Dawn Johnson’s First Job

Dawn Johnson learned the value of teamwork and a positive attitude in a most unusual place: a chicken hatchery! In this post, she reflects on the what she discovered at her first job.

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Most of us remember our first car, or our first kiss, or our first date. The “first” I remember most vividly is my first job, at the Central Kansas Hatchery.

I started working at the Hatchery at age 14, and maybe one of the reasons I remember it so well is the improbability of my love for the place. I still cringe when I think of the smell of rotten eggs, or the stench of baked-on feces, or the sight and smell of decaying dead baby birds piled high by the dumpsters. But I kept coming back every summer through my first year of college, and today I look back on those experiences with the fondest of memories.

I was paid minimum wage—a whopping $2.35 per hour. Along with a few other high-school students, I was there to take on whatever assignment came our way. We worked alongside many full-time adults who had been there every day for years. They were lovely, hard-working, trustworthy folks.

While the tasks and assignments were not glamorous, and the pay was not going to make anyone wealthy, the combination of the type of people, the type of work, and the collective teamwork and sense of togetherness was unbeatable. De-toeing chicks and washing dirty plastic hatch-boxes, I learned at a very early age that happiness doesn’t come from the type of work you do, or the assignment you are given, or how much or how little you get paid. What really drives results and personal satisfaction in a work environment is the people, the pride in being part of a team.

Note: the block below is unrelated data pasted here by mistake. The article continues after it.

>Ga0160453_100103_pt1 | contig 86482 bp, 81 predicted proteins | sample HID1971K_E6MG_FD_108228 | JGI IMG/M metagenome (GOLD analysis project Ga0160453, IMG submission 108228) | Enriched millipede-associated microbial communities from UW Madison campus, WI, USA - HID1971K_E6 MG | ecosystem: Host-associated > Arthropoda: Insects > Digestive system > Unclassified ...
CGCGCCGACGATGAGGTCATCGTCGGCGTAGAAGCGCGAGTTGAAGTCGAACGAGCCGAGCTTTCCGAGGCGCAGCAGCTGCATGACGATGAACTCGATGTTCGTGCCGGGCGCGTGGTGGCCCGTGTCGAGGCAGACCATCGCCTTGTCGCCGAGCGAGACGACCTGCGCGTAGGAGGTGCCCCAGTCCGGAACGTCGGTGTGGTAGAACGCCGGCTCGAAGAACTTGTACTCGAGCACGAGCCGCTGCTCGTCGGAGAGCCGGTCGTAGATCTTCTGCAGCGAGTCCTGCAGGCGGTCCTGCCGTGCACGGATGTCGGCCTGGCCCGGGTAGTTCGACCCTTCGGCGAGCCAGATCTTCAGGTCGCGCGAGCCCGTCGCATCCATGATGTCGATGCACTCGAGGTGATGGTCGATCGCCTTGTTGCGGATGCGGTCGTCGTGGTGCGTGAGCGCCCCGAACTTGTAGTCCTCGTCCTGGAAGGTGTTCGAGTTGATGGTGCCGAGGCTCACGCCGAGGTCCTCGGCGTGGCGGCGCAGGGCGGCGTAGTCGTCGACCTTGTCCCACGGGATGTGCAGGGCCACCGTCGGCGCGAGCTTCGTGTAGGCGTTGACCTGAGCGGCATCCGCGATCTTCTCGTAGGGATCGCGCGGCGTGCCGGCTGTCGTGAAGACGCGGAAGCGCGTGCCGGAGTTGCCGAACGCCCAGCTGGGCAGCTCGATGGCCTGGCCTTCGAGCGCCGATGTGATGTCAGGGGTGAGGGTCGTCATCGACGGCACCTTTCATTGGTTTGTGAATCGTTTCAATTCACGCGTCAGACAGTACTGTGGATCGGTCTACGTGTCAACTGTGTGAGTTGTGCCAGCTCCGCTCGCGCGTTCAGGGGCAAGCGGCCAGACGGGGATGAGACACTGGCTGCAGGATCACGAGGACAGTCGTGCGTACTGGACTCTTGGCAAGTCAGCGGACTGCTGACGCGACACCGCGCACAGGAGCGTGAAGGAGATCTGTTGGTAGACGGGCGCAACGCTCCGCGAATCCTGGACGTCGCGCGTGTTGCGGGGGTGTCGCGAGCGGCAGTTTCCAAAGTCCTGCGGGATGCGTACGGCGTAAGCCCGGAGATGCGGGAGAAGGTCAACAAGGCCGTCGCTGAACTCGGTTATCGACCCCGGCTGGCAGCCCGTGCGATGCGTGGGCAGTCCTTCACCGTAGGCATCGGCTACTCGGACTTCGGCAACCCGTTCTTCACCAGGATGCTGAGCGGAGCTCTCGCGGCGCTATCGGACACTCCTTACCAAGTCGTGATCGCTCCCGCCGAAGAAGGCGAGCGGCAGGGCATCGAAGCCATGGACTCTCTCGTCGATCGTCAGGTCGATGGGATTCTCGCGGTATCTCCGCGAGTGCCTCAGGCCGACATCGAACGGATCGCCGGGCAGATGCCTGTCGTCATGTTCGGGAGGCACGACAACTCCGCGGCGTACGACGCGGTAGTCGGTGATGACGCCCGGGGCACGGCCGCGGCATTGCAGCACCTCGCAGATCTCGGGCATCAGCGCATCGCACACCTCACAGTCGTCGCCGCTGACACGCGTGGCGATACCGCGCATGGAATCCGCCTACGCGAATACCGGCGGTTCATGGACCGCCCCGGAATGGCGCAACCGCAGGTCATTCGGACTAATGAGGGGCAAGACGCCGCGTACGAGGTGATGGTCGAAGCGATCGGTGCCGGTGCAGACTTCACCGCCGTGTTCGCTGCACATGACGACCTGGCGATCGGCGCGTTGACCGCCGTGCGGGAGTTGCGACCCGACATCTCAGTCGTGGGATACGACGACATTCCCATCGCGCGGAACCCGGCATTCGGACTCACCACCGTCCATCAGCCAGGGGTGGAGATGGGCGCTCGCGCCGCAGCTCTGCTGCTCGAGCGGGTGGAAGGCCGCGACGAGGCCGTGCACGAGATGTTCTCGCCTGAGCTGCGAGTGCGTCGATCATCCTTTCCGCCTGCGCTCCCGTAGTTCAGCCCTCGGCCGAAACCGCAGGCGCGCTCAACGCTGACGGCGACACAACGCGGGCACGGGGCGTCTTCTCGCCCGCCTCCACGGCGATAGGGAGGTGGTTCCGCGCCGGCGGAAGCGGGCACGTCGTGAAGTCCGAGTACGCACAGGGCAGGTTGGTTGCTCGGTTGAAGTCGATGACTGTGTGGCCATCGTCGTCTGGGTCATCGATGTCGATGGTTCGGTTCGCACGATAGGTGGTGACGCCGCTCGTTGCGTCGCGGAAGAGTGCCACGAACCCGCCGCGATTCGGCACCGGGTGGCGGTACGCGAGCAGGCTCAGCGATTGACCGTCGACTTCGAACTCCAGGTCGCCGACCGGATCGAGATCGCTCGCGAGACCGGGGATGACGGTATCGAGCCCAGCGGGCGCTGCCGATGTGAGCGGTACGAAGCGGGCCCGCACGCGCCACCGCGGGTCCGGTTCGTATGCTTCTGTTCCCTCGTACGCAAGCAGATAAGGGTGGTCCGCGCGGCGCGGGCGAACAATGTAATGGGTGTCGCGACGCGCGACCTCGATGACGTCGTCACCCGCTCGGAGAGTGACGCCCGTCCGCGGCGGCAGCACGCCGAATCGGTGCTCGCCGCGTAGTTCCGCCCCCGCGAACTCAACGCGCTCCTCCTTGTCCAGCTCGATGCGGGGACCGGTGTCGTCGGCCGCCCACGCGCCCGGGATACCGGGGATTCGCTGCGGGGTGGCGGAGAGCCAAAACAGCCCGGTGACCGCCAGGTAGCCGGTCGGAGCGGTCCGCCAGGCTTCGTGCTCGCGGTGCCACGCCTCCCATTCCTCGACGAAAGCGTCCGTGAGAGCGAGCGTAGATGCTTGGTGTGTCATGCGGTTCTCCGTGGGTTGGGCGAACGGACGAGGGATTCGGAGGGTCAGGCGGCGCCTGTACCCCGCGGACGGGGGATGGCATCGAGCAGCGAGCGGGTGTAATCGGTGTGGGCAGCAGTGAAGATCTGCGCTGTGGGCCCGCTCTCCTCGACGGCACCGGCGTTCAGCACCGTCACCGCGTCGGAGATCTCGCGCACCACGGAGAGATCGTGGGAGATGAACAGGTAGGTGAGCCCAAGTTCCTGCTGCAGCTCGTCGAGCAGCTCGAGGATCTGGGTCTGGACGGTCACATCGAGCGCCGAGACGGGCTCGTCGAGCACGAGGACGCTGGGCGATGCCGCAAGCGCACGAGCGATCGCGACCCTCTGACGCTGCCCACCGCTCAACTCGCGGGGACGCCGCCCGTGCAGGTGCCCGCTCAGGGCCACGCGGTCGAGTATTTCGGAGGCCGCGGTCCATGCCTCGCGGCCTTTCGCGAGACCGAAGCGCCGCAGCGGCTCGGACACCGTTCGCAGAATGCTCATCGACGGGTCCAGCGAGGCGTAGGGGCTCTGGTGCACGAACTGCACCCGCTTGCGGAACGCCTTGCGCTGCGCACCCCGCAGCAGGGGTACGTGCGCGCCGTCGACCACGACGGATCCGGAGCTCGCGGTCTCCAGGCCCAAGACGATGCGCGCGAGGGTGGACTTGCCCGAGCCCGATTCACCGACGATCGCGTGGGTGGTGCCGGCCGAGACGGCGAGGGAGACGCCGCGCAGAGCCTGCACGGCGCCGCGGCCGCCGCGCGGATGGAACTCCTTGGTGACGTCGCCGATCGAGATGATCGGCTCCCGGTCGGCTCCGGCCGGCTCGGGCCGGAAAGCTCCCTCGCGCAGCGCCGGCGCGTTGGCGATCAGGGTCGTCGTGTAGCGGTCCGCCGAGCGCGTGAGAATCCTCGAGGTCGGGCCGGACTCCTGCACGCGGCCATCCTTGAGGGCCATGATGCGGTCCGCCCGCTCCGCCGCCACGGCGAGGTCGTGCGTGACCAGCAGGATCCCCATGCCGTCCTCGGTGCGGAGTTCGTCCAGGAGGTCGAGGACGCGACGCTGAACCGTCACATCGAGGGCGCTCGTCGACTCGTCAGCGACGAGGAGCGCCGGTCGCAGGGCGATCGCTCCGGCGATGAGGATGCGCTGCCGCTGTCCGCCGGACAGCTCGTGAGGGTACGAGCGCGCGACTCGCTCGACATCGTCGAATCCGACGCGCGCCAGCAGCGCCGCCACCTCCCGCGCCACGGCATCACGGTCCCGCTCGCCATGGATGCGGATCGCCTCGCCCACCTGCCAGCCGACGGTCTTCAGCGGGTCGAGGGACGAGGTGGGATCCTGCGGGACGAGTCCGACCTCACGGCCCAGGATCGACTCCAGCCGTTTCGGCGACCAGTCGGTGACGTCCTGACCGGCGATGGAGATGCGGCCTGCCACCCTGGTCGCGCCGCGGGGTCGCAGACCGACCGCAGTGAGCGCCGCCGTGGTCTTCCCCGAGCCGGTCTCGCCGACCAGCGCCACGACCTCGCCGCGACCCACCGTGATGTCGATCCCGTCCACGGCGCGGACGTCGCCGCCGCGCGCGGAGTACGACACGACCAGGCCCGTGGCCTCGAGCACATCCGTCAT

I credit those experiences with my business success. My time at the Hatchery taught me the value of hard work. It helped mold my people, management, and leadership skills by showing me how a job of drudgery can be transformed into something worthwhile.

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Remembering My First Job, By Dawn Johnson

Many individuals have fond memories of their very first jobs, usually a position at an ice cream store, a mechanic’s shop, or helping out with the family business. My first job was working at the Central Kansas Hatchery, a turkey and chicken hatchery and processing plant, during my summer vacations. The work was smelly, uncomfortable, and often disturbing, as many of the tasks required cleaning up feces or lopping off the toes of newly hatched birds to prevent them from scratching each other.

However, there was something satisfying about getting down to business and working without complaint–as the full-time adult employees had been doing for years. My favorite assignment was “wash day”, which directly followed hatch day, and required cleaning up boxes that had contained the baby chicks using a large industrial machine. What I liked most about wash days was the water fights between co-workers, and the fact that the manager didn’t scold us for having a little fun. She must have realized we needed something to break up the monotony of sending box after box through the conveyor belt!

Dawn Johnson, a former financial and insurance executive at USAA, now runs her own consulting company in San Antonio, Texas.